Najar weighs in on the move to right back

Everyone has an opinion on where the teen should play, but what does Najar think?

Andy Najar

Photo Credit: 
Getty Images

Watch Andy Najar play for more than five minutes, and onething is crystal clear:  The closerthe 19-year-old phenom is to goal, the better.

Which goal the D.C. United academy product should be closest tohowever, has proven a popular debate of late.  MLS pundits have both lauded and harshly criticized therecent move to use Najar in defense. Those in favor of the shift see the Honduran’s potential as a perimeterdefender, while those in opposition argue that his considerable attackingtalents might be better utilized further up field.

But what does the introverted – and at times painfully shy - Najar think about the move? 

“The truth is I’m not a defensive player [by nature],” Najaradmitted in a Spanish-language interview last week.  “But I think what I did against Chicago impressed me a lot,as much in attack as in defense. Defense is most important, but I had confidence going forward.  I took that confidence and decided toattack and had an assist.  It wentwell.”

In saying his performance ‘went well’, Najar displays theunderstated humility that has made him popular among fans and teammatesalike.  Against the Fire, hisassist on Lionard Pajoy’s 45th minute strike was  - simply put  -a thing of beauty.  Locked in aone-on-one matchup against Patrick Nyarko, one of the fastest players in MLS,Najar turned the Ghanian easily. Then – while falling backwards – he delivered a perfect cross, which theColombian converted.

It wasn’t the first time Najar has produced a goal fromUnited’s right back spot.  Heearned his first assist of 2012 while playing defense in D.C.’s 5-3 loss toSan Jose in early May.  Two weekslater, he again assisted from his new position – this time to Hamdi Salihi in a3-1 home victory over Toronto.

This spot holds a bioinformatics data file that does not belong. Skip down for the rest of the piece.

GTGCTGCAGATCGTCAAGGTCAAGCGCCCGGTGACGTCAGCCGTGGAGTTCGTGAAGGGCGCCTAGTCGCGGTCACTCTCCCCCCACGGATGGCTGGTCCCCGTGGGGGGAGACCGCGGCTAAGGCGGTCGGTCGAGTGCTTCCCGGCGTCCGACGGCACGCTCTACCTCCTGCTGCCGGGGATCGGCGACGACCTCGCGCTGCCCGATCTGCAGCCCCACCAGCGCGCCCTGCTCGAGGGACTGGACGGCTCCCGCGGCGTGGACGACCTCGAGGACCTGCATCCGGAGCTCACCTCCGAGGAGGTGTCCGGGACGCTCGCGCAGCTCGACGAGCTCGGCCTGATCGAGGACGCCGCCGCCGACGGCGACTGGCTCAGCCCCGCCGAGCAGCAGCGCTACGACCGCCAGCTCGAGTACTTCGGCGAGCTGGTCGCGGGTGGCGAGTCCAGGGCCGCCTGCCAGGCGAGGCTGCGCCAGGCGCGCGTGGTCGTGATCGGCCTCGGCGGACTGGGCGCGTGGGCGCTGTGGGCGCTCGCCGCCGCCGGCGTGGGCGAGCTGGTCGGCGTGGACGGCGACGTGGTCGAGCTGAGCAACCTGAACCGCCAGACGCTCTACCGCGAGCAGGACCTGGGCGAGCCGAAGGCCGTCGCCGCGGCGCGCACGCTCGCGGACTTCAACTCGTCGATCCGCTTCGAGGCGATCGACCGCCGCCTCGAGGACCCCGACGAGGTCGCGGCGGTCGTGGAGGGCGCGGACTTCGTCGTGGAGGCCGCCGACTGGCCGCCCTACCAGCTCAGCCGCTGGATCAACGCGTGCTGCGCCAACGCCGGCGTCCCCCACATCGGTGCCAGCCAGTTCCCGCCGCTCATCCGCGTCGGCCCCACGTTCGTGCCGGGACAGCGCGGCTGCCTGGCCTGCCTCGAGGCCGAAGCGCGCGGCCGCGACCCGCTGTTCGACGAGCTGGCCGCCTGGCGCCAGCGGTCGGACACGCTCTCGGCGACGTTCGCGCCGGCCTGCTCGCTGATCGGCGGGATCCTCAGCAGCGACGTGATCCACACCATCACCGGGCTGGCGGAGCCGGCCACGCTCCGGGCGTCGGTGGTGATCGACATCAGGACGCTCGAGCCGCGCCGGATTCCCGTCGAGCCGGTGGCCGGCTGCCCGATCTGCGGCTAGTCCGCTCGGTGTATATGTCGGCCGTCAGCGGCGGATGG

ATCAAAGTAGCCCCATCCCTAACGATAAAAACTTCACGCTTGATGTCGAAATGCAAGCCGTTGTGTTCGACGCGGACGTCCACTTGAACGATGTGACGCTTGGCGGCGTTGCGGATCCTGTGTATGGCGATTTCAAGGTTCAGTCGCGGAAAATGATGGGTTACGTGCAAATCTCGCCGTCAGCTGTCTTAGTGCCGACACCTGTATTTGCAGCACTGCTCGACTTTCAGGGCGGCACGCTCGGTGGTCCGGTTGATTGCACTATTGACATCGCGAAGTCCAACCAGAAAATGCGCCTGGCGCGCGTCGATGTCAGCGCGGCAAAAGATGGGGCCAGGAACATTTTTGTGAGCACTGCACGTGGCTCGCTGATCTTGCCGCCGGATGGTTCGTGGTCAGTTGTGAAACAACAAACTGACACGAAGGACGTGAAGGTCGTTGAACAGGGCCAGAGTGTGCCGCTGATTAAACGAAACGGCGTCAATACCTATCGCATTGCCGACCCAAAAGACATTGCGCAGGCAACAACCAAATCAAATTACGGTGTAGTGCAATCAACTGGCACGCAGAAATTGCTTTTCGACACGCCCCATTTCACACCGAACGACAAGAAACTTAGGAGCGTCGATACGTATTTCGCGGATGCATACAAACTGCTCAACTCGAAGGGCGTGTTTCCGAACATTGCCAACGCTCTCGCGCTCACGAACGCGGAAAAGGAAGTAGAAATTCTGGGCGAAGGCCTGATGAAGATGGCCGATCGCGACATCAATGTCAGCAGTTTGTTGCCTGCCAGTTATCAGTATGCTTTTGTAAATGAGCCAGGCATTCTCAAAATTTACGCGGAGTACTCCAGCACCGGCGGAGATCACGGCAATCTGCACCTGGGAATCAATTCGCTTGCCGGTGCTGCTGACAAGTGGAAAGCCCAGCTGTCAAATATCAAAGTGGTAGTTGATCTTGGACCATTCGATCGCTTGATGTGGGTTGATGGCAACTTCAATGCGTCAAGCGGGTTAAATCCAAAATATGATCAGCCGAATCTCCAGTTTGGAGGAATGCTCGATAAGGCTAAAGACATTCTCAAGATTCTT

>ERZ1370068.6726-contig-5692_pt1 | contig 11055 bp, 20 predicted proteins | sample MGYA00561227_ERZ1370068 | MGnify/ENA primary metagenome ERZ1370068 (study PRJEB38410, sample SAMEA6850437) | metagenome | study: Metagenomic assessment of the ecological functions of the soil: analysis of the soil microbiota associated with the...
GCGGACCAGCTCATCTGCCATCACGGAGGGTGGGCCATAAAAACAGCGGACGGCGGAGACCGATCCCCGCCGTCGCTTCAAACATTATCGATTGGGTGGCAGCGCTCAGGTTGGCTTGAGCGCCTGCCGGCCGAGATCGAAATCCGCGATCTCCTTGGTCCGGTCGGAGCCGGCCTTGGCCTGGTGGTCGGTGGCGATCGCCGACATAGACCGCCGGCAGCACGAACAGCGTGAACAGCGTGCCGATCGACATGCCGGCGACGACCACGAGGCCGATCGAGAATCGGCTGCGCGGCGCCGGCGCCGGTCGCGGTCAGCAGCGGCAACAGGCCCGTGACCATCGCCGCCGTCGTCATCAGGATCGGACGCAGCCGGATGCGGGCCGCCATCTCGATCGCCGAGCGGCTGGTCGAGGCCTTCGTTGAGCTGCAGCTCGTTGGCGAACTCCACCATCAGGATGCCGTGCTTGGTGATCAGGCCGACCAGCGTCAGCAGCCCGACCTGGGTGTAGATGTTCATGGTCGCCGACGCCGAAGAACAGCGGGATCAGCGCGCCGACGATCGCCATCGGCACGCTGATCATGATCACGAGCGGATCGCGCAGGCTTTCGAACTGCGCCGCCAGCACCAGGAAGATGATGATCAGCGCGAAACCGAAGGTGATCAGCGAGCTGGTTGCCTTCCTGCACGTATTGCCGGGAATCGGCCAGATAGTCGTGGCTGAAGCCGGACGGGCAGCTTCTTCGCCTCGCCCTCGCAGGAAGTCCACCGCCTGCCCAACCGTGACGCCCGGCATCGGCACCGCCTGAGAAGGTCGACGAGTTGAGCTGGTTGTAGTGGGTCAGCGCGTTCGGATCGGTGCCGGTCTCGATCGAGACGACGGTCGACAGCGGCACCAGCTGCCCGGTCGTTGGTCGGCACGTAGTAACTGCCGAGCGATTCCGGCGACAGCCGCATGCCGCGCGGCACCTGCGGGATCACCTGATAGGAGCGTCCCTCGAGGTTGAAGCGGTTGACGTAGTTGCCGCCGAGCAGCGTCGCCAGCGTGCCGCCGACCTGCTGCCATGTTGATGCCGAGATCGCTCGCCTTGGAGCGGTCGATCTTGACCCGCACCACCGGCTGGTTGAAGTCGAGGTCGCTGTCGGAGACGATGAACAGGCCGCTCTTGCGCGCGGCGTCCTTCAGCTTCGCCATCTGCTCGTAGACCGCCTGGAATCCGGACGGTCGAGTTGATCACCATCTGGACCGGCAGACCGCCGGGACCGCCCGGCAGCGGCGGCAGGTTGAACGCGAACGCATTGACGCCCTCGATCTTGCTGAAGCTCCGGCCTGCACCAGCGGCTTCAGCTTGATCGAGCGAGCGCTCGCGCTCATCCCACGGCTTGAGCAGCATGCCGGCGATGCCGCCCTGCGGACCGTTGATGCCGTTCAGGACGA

In fact, all but one of Najar’s four assists this seasonhave come with him playing right back.      

“You look at soccer now and the outside backs have to begood on the ball and dynamic,” Olsen said after Najar’s eye-opening showagainst Chicago.  “They have tohave great engines to get up and down the field and they have to be brave intheir defending.  He’s got a lot ofthose qualities.”

A look at the trends in global soccer would seem to supportOlsen’s point.  Attack-mindedplayers like Dani Alves and Maicon are now counted among the world’s best rightbacks.  D.C.'s Brandon McDonald recentlycompared Najar to another forward-thinking outside defender – Brazilian legendCafu. 

For now, Najar – who missed Saturday’s loss in Real SaltLake with an abscessed tooth - doesn't mind the comparisons, or his newposition.

“The truth is I am liking it more,” Najar said.  “I knew the position well from theacademy and because of that, I know how to play there.  If I end up staying at right back, I’dbe happy.”